Background The insecticide-treated mosquito net (ITN) is a crucial component of malaria control programs, and has prevented many malaria cases and deaths due to scale up. ITNs also serve effectively as fishing nets and various sources have reported use of ITNs for fishing. This article examines how widespread the practice of mosquito net fishing with ITNs is. Methods We conducted in-depth interviews with fishery personnel and traditional leadership from the Barotse Royal Establishment in Western Province, Zambia, to better understand the presence or absence of the use of ITNs as fishing nets. We then coded the interviews for themes through content analysis. Additionally we conducted a desk review of survey data to show trends in malaria indicators, nutritional status of the population and fish consumption. Results All those interviewed reported that ITNs are regularly used for fishing in Western Zambia and the misuse is widespread. Concurrently those interviewed reported declines in fish catches both in terms of quantity and quality leading to threatened food security in the area. In addition to unsustainable fishing practices those interviewed referenced drought and population pressure as reasons for fishery decline. Malaria indicators do not show a trend in declining malaria transmission, fish consumption has dropped dramatically and nutritional status has not improved over time. Conclusions Despite the misuse of the ITNs for fishing all those interviewed maintained that ITN distribution should continue. Donors, control programs and scientists should realize that misuse of ITNs as fishing nets is a current problem for malaria control and potentially for food security that needs to be addressed.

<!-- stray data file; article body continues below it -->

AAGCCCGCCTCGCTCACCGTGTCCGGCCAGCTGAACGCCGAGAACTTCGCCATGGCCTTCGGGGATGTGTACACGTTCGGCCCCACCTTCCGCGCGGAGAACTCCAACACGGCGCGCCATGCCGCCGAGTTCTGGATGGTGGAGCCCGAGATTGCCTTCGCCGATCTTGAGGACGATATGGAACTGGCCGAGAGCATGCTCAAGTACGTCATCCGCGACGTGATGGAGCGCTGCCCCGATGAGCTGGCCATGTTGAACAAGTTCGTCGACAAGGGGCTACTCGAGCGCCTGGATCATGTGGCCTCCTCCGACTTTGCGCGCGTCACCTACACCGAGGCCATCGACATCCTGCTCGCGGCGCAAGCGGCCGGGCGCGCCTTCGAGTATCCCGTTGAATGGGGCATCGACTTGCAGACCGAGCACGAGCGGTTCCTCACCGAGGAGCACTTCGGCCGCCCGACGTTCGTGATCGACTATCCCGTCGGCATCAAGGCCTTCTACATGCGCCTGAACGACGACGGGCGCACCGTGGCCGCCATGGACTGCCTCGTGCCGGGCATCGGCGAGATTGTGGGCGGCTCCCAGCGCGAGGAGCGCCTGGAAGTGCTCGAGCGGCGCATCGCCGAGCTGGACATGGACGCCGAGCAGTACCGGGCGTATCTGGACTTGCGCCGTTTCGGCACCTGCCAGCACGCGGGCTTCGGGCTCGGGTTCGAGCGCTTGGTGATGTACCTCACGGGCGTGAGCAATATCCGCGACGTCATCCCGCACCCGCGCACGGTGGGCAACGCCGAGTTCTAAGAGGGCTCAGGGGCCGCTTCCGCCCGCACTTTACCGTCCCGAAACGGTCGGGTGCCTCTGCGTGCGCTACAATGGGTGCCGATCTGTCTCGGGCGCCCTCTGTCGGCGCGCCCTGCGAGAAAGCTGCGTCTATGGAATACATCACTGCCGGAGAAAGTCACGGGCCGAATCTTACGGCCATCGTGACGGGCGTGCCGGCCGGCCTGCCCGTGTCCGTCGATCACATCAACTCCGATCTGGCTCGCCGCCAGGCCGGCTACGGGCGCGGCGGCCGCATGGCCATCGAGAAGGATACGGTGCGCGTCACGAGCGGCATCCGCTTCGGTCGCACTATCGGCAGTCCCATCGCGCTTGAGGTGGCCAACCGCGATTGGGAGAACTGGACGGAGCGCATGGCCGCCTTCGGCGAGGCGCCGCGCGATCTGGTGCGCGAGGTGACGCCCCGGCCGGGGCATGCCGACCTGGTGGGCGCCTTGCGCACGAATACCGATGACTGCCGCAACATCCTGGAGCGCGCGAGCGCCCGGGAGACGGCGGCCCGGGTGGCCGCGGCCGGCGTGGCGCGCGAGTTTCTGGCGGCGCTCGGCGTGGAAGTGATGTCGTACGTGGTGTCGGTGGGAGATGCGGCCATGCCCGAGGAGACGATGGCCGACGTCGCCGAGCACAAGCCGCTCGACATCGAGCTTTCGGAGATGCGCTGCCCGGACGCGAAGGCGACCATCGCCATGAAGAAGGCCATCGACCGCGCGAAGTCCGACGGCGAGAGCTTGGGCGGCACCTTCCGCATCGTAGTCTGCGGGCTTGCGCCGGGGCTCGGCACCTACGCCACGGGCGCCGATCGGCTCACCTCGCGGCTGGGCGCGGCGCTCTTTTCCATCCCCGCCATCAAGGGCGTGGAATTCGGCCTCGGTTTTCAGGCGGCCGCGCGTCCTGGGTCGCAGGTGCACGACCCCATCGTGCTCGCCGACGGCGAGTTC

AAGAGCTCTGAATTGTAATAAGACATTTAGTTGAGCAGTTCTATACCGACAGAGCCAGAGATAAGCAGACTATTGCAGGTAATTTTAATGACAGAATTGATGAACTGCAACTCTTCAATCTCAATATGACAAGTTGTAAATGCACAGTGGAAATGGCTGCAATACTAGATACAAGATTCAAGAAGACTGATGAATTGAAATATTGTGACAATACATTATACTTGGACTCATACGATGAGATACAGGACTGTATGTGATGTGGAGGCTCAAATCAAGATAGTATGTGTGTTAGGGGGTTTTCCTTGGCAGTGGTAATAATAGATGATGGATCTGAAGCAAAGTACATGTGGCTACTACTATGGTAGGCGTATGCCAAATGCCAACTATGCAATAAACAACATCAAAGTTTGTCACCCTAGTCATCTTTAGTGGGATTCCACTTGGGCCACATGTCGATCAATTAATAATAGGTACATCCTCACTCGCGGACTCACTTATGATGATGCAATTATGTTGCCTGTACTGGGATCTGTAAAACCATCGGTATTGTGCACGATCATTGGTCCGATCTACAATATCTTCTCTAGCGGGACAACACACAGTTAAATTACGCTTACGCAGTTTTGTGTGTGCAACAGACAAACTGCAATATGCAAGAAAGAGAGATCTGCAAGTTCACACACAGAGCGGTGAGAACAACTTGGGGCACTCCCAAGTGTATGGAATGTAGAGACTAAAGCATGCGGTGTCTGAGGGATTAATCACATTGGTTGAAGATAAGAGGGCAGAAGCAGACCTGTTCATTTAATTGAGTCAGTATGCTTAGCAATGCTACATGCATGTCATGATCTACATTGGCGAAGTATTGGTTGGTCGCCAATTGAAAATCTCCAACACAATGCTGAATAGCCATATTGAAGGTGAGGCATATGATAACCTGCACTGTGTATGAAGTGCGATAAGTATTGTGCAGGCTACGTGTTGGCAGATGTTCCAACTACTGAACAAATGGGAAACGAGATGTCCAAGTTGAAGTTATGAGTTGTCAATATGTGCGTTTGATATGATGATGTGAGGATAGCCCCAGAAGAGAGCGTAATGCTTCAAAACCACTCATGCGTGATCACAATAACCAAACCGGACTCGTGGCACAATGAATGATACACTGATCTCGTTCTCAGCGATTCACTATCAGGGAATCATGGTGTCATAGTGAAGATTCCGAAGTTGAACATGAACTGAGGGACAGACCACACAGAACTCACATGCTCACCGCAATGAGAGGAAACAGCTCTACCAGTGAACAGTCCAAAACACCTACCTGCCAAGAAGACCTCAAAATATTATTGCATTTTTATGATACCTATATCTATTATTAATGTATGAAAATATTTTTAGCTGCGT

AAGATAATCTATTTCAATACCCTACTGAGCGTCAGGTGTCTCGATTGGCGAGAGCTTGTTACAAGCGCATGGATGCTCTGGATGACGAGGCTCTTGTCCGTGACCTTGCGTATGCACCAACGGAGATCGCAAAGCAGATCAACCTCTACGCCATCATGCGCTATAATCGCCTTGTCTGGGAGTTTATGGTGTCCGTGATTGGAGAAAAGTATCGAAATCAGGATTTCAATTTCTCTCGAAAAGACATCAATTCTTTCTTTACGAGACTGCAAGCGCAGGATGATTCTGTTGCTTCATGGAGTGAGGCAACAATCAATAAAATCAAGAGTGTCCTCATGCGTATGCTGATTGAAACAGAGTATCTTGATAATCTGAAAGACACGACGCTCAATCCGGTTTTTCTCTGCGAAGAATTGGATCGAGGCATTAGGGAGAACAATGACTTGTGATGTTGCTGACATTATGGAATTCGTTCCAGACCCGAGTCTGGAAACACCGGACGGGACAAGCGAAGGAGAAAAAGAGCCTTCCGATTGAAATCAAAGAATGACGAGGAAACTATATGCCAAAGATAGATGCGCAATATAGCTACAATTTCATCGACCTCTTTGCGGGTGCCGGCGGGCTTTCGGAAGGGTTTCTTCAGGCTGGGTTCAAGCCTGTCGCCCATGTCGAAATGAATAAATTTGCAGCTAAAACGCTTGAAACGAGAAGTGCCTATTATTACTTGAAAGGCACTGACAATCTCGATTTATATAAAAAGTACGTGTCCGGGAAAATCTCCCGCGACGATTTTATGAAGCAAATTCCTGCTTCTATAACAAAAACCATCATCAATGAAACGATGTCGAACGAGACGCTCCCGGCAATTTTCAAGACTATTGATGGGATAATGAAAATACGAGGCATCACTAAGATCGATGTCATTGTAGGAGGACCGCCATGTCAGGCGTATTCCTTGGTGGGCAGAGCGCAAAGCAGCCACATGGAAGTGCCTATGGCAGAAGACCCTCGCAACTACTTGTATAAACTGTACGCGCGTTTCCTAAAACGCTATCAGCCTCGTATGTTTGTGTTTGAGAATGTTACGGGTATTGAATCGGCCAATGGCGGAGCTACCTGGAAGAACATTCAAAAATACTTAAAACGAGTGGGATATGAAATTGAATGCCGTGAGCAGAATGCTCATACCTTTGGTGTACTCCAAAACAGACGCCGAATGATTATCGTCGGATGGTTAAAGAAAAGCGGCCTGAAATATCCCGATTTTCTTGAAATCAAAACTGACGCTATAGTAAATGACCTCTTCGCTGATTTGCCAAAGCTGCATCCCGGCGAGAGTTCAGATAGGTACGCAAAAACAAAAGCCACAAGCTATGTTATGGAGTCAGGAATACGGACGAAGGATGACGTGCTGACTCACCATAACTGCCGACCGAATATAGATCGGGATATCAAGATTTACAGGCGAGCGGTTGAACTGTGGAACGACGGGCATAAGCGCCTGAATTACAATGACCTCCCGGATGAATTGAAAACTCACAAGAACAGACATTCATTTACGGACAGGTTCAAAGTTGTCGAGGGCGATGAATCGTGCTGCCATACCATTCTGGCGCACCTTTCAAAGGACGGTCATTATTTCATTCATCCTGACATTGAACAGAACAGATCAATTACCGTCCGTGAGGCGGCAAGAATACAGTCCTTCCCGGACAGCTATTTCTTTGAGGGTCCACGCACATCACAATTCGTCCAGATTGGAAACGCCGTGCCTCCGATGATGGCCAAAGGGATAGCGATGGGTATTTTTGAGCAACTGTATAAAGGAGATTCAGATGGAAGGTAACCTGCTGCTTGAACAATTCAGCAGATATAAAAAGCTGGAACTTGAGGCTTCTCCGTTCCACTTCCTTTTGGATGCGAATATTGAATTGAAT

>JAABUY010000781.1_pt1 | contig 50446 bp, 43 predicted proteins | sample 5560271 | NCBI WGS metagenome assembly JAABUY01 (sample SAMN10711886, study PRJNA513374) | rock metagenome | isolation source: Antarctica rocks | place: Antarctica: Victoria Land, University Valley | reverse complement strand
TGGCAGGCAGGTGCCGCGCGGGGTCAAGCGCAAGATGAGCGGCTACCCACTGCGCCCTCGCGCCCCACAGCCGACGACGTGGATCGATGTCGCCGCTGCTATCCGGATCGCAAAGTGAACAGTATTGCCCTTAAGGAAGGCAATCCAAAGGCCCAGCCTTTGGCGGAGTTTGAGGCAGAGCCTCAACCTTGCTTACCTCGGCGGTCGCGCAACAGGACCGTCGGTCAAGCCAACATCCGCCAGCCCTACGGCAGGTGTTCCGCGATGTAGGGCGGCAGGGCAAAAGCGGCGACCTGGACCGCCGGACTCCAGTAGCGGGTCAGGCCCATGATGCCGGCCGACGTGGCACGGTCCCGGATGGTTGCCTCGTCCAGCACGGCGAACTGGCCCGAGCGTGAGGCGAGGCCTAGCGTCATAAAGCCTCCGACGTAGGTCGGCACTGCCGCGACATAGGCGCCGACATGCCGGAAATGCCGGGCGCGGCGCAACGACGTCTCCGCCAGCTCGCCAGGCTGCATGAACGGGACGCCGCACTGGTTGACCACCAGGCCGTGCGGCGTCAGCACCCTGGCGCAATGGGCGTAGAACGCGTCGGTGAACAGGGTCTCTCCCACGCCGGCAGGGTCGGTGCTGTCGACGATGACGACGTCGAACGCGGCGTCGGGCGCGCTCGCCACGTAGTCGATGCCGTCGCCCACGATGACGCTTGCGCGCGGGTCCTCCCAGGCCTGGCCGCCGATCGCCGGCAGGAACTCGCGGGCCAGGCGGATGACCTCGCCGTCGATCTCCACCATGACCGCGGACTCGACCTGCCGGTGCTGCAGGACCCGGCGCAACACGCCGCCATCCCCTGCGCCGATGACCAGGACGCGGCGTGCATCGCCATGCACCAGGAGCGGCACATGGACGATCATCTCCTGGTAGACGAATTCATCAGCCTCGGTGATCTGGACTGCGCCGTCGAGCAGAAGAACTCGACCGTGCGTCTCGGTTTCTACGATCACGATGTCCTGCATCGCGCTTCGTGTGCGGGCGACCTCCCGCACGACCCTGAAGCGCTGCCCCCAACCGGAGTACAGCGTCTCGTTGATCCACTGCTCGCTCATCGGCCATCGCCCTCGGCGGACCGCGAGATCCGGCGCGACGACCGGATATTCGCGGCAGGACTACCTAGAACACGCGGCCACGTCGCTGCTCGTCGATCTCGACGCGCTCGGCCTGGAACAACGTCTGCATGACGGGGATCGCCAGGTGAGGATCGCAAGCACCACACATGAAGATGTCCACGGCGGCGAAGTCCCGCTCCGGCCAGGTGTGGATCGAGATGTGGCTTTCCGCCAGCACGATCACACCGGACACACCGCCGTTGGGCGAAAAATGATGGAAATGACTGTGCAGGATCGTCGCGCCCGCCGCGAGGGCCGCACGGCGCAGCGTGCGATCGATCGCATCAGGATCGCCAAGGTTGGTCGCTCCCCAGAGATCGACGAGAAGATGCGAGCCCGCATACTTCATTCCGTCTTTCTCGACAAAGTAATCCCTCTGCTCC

ASJC Scopus subject areas
- Biochemistry, Genetics and Molecular Biology(all)
- Agricultural and Biological Sciences(all)